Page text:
LONDON (Reuters) - Gold prices fell to a 4-1/2-month low on Monday, hit by concerns about a worsening debt crisis in the euro zone following political deadlock in Greece which fuelled risk aversion and put pressure on the euro.
Spot gold hit a session low at $1,556.61 an ounce, its lowest since December 30, 2011, before recovering slightly to trade at $1,561.10 an ounce at 1323 GMT, down 1.1 percent from $1,578.30 hit late in New York on Friday.
Gold has moved in tandem with riskier assets this year as the turmoil in Europe sent the euro to multi-month lows and investors turned to the safety of the dollar, analysts said.
"Gold is under severe pressure. The U.S. dollar is being seen as a safe haven at the moment and as long as the dollar is appreciating against the euro this is clearly weighing on the gold price," said Daniel Briesemann, analyst at Commerzbank.
"I wouldn't be surprised if we test the December low of around $1,520 an ounce and if we don't stop here we could go below $1,500."
Concerns about the euro zone crisis resurfaced after coalition talks in Greece hit an impasse on Sunday and Greece's radical leftist leader spurned an invitation from the president for a final round of talks on Monday, all but ensuring another election next month.
The euro fell to its lowest in nearly four months against the dollar, which rose against a basket of currencies. A strong dollar makes commodities priced in the U.S. unit more expensive for holders of other currencies.
Also weighing on sentiment for the precious metal, money managers in gold futures and options cut their net long positions by 20 percent to the lowest level since December 2008, as investors aggressively unwound their bullish bets in the precious metal after a sharp price pullback.
U.S. gold for June slipped 1.5 percent to $1,561 an ounce.
Reflecting risk aversion in financial markets, European shares fell to their lowest levels in four months, while safe haven German bond yields hit record highs. (.EU)
Investors had turned to gold as a safe haven during the debt crisis last year, sending prices to an all-time high of around $1,920 an ounce. But this year gold is trading more in line as a commodity that moves in the opposite direction to the U.S. dollar.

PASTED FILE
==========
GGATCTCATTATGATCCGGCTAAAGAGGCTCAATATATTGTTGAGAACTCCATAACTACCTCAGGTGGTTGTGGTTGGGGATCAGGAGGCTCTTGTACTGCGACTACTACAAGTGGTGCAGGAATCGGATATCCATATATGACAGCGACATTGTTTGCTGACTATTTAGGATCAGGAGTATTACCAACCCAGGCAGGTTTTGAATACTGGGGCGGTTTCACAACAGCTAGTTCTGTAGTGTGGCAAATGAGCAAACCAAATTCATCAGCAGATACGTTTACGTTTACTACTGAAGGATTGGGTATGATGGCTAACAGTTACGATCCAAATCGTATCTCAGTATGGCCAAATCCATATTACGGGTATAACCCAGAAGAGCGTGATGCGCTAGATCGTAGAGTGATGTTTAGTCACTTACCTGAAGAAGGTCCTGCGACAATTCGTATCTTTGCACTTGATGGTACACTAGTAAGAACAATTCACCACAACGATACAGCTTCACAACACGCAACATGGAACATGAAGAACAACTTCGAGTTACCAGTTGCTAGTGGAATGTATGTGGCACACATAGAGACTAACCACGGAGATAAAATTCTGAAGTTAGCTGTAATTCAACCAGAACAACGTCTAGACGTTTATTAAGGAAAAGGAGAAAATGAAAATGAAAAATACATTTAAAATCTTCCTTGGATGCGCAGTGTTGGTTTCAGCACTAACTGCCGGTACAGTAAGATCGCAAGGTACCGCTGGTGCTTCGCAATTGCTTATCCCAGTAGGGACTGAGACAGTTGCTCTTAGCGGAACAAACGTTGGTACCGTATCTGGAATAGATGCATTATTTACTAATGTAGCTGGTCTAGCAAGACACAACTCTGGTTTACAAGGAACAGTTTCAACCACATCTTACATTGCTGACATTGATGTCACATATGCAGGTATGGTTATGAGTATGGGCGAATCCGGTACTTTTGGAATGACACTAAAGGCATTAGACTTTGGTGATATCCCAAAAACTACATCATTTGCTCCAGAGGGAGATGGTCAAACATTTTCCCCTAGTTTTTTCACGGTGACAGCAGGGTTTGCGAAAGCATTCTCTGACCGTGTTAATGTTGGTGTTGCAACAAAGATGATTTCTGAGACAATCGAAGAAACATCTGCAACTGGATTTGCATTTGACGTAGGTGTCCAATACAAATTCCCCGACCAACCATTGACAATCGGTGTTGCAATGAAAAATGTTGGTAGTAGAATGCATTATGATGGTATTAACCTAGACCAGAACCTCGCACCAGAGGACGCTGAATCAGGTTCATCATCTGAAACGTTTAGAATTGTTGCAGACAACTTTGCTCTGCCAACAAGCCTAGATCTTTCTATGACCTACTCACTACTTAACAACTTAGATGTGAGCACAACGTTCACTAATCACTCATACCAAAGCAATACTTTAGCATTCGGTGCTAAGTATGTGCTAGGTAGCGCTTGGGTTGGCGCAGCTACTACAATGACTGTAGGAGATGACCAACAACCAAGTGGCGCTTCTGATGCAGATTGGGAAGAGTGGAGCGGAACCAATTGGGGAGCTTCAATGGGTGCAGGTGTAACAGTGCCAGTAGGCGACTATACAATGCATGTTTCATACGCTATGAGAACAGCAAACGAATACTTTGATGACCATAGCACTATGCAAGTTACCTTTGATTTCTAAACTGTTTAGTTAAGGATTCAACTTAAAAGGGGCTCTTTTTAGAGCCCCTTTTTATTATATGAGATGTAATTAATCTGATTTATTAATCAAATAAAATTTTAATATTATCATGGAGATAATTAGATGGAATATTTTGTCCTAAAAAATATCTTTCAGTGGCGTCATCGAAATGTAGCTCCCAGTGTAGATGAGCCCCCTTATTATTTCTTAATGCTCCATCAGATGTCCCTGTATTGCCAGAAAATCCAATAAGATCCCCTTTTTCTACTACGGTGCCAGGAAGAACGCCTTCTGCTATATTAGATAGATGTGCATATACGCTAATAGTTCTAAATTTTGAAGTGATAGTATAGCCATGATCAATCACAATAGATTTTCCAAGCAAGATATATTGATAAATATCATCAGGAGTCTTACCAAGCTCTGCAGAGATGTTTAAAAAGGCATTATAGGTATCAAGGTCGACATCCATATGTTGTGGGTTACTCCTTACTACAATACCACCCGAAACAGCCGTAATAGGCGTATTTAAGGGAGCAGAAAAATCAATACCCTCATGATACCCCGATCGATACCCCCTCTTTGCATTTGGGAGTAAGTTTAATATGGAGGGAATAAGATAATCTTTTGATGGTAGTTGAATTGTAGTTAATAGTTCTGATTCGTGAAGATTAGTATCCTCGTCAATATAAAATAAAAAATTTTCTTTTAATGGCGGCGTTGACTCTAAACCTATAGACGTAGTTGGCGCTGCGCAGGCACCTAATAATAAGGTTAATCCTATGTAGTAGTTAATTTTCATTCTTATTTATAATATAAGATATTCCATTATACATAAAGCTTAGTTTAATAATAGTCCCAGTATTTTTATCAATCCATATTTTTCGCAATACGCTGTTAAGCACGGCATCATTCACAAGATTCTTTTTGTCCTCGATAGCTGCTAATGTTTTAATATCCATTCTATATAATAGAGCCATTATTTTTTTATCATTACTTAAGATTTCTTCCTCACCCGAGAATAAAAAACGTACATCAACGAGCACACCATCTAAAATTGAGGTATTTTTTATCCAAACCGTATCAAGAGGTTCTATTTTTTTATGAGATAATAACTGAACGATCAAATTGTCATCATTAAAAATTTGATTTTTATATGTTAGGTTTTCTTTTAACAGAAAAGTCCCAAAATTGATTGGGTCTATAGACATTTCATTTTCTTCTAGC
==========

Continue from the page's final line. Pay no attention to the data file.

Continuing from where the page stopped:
"In our view, recent (gold) market activity is consistent with distressed selling and long liquidation," Morgan Stanley analysts wrote in a note.
"Nevertheless, we think gold prices will recover in the coming weeks. The fundamental factors that have driven the gold bull market of late remain very much in place."
PLATINUM, PALLADIUM TO RISE
Spot platinum fell 0.9 percent to $1,446.24 an ounce, while spot palladium edged up 0.3 percent to $598.72 an ounce. Spot silver fell 1.2 percent to $28.50.
Prices of platinum and palladium are expected to end the year well above current levels, a Reuters poll conducted for Platinum Week showed, as constraints on supply and improving demand tighten the market.
Meanwhile, the global palladium market is seen swinging into a shortfall this year, potentially pushing prices of the autocatalyst metal to nine-month highs, as top producer Russia completes sales of its state stockpile, refiner Johnson Matthey said on Monday.
Market sentiment was also dampened by China's move on Saturday to loosen monetary policy which underscored how Europe's plight is hampering global growth.
The People's Bank of China cut the amount of cash that banks must hold as reserves on Saturday, freeing an estimated 400 billion yuan ($63.5 billion) for lending to add to the roughly 800 billion injected in two previous 50 bps cuts since the government tilted its policy stance towards growth in October.
In the physical market, jewelry makers and speculators took advantage of last week's drop in prices.
"We've seen physical buying interest. But people are still bearish about the market because of the strong dollar and worries that Greece won't be able to solve its problems," said a dealer in Hong Kong.
"Investors are not so aggressive, and I think the jeweler sector is more important. Supply is a bit tight in the physical market."
(Additional reporting by Lewa Pardomuan in Singapore; Editing by Alison Birrane and Helen Massy-Beresford)
Source: Reuters News